- The Class
- Design Info
Leading an Elliott 7 Crew
by Neil Primrose
An E7 owner needs leadership and management skills of a reasonably high order. These don’t just “happen”. They have to be learned somehow.
They may be adapted from the owner’s professional life; otherwise they will have to be acquired n order to campaign the boat. If they have to be acquired for this purpose, they will likely also be of benefit in the owner’s professional and/or personal life.
Sailing with a crew of four or five requires quite different management and leadership skills than the usual dinghy configuration of two people, or the usual trailable configuration of two or three. This is a team combination, as distinct from a close personal partnership. The group dynamics of a five person team need to be studied and understood.
The team needs to be carefully developed and constantly supported.
The following comments are designed to provoke further thinking and study. They’re not the complete answer to crewing an E7. Most owners probably do many of the things suggested below already without thinking too much about them. However, the quality of team work and enjoyment could possibly do it better if they thought more explicitly about the management techniques that should be employed on their boat.
Putting a crew of five people together to sail for a season requires planning and persistence.
The obvious start point is family and friends. This can be very rewarding. However, at some stage the owner will need to go beyond people who are personally close. This requires making contacts and actively seeking knowledge of who may be looking for a sail and who is available.
It pays to get to know your club‘s office bearers, especially the Secretary who will usually be the person who knows most about who is around and looking for a sail, or who may be moving into the area and intending to join the club. If your club has a sailing school, establish a relationship with the instructors and offer to take the graduates out sailing a few times, especially in a twilight event. This allows you to assess who you may want to invite to join your crew and allows you to develop a reputation for welcoming people into the sport.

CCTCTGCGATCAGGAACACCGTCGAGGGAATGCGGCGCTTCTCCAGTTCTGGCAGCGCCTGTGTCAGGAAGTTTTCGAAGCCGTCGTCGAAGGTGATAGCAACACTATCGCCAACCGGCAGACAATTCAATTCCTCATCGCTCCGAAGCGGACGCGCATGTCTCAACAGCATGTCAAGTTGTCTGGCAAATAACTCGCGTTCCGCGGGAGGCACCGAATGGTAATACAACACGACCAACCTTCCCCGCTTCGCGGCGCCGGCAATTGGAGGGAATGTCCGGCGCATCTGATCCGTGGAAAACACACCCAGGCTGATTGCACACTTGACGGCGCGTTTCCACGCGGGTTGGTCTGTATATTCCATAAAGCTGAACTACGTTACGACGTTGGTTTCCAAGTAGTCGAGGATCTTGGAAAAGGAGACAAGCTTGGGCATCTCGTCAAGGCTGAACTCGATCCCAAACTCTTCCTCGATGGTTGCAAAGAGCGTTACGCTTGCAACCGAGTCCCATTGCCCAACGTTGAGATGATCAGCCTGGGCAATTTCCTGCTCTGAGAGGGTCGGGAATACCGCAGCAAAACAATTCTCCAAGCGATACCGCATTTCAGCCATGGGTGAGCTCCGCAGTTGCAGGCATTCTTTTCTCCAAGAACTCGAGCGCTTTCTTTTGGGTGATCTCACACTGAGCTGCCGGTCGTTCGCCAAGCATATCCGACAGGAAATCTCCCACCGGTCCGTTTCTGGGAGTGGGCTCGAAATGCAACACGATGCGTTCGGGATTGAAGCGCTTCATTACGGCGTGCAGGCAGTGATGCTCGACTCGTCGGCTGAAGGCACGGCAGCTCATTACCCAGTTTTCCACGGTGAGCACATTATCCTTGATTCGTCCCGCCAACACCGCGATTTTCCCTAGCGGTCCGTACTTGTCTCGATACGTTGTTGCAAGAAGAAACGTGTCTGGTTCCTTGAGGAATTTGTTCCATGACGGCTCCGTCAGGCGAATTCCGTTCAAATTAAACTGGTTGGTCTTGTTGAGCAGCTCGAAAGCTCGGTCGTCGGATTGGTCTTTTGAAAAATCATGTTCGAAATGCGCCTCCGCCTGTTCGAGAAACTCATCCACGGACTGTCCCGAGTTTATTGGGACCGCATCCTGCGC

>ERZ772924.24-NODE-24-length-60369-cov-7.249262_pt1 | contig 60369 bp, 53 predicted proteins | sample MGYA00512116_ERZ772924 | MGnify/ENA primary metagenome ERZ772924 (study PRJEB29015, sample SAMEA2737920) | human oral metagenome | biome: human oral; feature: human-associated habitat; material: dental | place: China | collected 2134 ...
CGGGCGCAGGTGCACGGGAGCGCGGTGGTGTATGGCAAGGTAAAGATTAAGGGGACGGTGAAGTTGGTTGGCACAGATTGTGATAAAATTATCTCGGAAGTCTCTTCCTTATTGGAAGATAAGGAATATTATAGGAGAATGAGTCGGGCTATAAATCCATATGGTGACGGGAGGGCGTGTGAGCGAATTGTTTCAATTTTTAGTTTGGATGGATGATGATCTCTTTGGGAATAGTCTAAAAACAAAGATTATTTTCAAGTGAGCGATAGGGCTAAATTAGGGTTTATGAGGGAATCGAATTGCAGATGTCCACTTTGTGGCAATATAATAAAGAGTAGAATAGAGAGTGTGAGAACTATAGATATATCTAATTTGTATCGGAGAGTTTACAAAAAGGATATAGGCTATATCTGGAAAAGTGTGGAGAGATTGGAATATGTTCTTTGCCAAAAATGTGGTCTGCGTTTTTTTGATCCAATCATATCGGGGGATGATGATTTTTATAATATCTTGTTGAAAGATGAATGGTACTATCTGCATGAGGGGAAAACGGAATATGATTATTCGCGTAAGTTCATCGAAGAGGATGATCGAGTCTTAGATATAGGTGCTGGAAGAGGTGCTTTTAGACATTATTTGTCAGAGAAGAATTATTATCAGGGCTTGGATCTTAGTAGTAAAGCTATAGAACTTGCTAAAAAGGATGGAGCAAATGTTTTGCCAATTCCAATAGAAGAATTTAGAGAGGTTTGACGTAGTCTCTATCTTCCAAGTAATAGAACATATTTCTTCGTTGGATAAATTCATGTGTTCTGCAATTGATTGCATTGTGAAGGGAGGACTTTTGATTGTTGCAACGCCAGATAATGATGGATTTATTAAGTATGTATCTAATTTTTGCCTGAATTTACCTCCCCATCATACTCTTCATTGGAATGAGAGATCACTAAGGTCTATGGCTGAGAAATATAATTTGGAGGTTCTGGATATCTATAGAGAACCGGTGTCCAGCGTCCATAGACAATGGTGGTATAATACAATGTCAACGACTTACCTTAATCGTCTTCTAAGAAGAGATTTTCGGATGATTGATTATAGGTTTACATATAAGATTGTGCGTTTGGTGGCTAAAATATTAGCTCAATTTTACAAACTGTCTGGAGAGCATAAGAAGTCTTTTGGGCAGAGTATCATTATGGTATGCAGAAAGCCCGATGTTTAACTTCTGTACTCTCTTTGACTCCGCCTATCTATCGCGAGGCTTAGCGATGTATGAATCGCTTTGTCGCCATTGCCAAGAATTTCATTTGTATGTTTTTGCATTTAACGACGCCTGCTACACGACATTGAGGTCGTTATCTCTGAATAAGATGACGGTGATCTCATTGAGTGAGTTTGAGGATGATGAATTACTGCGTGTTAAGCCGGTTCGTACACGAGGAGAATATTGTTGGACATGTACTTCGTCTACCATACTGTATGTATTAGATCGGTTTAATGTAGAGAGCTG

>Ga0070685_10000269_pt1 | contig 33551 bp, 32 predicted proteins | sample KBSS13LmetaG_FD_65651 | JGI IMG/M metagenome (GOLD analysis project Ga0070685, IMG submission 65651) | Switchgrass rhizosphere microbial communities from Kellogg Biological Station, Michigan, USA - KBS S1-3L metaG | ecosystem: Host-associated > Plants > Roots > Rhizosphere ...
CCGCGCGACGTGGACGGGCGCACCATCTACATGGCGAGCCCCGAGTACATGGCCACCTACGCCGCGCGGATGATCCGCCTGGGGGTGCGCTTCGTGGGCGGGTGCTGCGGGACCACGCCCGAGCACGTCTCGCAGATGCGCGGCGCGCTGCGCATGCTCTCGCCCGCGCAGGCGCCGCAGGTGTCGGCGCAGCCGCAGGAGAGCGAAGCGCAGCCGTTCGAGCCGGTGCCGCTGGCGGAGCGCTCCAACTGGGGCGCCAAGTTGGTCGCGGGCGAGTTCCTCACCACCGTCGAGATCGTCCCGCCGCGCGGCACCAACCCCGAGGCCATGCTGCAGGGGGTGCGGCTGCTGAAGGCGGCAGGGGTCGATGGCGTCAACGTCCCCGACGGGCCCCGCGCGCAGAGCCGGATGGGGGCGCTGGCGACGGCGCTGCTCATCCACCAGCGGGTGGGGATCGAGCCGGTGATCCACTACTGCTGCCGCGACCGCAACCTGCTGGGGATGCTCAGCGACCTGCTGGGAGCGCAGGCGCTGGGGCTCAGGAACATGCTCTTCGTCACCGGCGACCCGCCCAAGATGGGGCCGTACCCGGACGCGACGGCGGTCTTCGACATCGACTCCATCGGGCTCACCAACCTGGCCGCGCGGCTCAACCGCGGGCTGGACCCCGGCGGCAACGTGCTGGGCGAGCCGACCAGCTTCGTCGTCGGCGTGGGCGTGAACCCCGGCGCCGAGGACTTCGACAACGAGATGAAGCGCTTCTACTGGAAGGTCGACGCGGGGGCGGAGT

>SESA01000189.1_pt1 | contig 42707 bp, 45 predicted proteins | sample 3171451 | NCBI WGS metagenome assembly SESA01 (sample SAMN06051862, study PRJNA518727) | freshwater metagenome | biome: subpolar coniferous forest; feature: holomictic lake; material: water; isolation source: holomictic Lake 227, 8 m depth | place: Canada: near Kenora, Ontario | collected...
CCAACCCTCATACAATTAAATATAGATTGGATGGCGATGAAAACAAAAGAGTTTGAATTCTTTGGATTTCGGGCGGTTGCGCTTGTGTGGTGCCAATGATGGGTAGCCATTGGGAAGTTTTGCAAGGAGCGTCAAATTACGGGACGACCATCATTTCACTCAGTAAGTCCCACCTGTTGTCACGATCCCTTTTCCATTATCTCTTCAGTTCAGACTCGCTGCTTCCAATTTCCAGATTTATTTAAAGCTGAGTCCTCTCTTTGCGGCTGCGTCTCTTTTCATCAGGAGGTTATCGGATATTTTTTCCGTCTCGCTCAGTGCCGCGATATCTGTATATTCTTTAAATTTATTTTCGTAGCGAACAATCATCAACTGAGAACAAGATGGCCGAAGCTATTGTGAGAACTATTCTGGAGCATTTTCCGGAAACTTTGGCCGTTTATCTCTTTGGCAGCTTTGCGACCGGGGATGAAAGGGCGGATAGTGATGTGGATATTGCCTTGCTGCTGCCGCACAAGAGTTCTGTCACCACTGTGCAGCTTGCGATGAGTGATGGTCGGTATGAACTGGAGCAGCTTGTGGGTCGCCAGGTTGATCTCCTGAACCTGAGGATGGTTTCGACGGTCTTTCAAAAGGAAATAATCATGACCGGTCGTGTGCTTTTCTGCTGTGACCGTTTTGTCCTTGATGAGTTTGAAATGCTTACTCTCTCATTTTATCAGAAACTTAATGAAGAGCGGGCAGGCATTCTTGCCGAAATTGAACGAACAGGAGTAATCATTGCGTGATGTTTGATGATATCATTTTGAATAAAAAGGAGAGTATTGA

As you become known as a “skipper of choice”, people will start to seek you out.
Becoming a “skipper of choice” is particularly important in attracting the increasing number of capable women who are taking up the sport of sailing.
For a crew of five people on the boat, you’ll need to have one or more reserves for those occasions when the regular crew can’t make it. And, given that people come and go from the sport, this means recruitment is an on-going business.
Be careful that being a part of your team isn’t a burden to people in your team – they need to feel able to come and go when they have other commitments.
Everyone is important
Sailing is our game. Although some people get far more serious about it than others, for happy club-level sailing people need to enjoy it. And it’s voluntary. We do it because we have fun. If you don’t provide an enjoyable and rewarding experience, people will go elsewhere.
Central to people enjoying their sailing with you is for them to feel valued and their skills used to achieve best performance. Mutual respect and liking are essential.
If someone is damaging the good spirit of the team, or of individual members of the team, they need to be counselled by the owner. If that isn’t effective, they may have to be “moved on”.
Everyone’s skills are different – as are peoples’ level of commitment. Most people want to contribute in some way to the common effort. Few enjoy being dictated to and treated as if they have no ideas to contribute. This means the owner needs to be perceptive about what input the people in the crew want to make to how the team operates and to give constant attention to giving them opportunity to contribute.
The contributions that members of the team can make will vary from ideas shared over a drink about how to support one another better or do things more quickly / efficiently, to providing information about wind, waves or what other boats are doing on the race course. All contributions should be encouraged, but there also needs to be understandings developed about the appropriate times and places for that information.